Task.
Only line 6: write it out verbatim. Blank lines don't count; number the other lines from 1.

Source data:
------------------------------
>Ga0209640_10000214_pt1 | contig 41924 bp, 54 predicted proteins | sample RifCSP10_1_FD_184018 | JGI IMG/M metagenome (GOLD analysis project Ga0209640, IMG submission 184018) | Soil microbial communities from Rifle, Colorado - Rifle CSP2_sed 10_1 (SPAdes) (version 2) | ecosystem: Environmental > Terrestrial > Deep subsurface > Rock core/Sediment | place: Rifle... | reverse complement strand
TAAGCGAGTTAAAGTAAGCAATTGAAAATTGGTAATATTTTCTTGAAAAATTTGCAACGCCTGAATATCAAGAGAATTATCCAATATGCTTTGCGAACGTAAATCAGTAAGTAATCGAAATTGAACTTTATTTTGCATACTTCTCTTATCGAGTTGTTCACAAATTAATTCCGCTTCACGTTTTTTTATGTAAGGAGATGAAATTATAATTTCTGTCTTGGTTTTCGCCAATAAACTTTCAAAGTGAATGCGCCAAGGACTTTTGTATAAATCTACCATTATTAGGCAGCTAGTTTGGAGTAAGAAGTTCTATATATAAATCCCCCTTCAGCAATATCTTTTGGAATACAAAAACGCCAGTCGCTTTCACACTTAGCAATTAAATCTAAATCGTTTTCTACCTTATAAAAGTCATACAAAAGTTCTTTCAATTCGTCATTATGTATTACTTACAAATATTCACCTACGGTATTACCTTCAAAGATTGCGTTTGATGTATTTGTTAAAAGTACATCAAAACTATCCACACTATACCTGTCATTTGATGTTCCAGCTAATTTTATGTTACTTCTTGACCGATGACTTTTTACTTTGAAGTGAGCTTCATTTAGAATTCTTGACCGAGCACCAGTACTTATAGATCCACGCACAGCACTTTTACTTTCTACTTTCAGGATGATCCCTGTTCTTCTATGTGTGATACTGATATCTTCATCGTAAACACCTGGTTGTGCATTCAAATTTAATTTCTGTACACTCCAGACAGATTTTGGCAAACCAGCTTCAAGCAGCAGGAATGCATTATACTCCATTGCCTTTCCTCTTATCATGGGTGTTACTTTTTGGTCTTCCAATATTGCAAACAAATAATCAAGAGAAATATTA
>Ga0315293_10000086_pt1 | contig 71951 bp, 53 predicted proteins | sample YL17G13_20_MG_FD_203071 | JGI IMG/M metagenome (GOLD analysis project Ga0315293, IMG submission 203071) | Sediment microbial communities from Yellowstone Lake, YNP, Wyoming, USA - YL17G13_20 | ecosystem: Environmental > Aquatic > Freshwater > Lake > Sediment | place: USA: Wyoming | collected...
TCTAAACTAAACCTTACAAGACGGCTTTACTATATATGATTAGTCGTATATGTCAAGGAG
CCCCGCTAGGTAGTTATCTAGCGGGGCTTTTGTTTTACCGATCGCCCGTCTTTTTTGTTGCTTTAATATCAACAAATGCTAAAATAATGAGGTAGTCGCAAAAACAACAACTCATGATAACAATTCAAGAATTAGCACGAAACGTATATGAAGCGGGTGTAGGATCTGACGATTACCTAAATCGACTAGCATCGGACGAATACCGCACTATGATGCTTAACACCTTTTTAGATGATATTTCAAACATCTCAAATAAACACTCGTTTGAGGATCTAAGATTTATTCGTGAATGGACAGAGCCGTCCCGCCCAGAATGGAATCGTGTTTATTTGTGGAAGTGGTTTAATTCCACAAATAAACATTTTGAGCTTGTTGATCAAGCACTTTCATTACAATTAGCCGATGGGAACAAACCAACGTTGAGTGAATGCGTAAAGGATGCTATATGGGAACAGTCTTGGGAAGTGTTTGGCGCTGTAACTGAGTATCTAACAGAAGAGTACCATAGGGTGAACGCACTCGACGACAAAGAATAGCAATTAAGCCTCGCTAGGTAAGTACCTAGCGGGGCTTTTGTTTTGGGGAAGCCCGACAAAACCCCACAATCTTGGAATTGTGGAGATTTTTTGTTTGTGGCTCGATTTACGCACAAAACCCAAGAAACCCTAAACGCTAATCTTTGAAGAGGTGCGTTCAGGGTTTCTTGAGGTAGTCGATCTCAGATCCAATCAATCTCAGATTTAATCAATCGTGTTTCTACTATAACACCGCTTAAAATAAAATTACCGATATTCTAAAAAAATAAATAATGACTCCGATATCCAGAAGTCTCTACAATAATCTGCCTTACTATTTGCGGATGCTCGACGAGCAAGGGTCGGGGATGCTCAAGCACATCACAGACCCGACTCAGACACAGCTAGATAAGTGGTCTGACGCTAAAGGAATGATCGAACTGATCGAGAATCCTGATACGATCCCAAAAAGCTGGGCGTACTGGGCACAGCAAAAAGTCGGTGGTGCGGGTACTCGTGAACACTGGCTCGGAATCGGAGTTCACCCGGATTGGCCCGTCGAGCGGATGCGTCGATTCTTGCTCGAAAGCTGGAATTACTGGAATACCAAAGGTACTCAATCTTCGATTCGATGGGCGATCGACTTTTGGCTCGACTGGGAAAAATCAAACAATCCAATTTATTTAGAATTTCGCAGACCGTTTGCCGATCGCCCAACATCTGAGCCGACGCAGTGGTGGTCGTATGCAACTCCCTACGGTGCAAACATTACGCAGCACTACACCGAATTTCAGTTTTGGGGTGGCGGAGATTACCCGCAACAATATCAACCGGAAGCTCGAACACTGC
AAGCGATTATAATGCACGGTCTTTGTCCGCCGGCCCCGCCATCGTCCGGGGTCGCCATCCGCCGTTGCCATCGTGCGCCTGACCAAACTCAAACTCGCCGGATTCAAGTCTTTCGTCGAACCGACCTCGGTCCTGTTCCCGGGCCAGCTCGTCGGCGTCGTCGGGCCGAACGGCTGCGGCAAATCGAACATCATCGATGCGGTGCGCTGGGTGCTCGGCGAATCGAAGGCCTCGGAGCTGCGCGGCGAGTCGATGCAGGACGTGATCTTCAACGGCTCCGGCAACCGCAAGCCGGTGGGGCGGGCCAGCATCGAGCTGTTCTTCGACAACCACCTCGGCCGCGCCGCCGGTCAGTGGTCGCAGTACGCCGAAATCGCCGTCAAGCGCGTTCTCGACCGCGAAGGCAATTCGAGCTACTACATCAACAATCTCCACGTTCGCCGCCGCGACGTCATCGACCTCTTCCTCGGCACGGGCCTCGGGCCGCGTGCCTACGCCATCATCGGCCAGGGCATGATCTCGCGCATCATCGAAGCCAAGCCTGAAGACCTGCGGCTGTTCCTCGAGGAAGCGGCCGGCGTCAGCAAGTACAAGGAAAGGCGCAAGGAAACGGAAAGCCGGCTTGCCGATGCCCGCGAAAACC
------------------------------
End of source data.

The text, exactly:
AAGCGATTATAATGCACGGTCTTTGTCCGCCGGCCCCGCCATCGTCCGGGGTCGCCATCCGCCGTTGCCATCGTGCGCCTGACCAAACTCAAACTCGCCGGATTCAAGTCTTTCGTCGAACCGACCTCGGTCCTGTTCCCGGGCCAGCTCGTCGGCGTCGTCGGGCCGAACGGCTGCGGCAAATCGAACATCATCGATGCGGTGCGCTGGGTGCTCGGCGAATCGAAGGCCTCGGAGCTGCGCGGCGAGTCGATGCAGGACGTGATCTTCAACGGCTCCGGCAACCGCAAGCCGGTGGGGCGGGCCAGCATCGAGCTGTTCTTCGACAACCACCTCGGCCGCGCCGCCGGTCAGTGGTCGCAGTACGCCGAAATCGCCGTCAAGCGCGTTCTCGACCGCGAAGGCAATTCGAGCTACTACATCAACAATCTCCACGTTCGCCGCCGCGACGTCATCGACCTCTTCCTCGGCACGGGCCTCGGGCCGCGTGCCTACGCCATCATCGGCCAGGGCATGATCTCGCGCATCATCGAAGCCAAGCCTGAAGACCTGCGGCTGTTCCTCGAGGAAGCGGCCGGCGTCAGCAAGTACAAGGAAAGGCGCAAGGAAACGGAAAGCCGGCTTGCCGATGCCCGCGAAAACC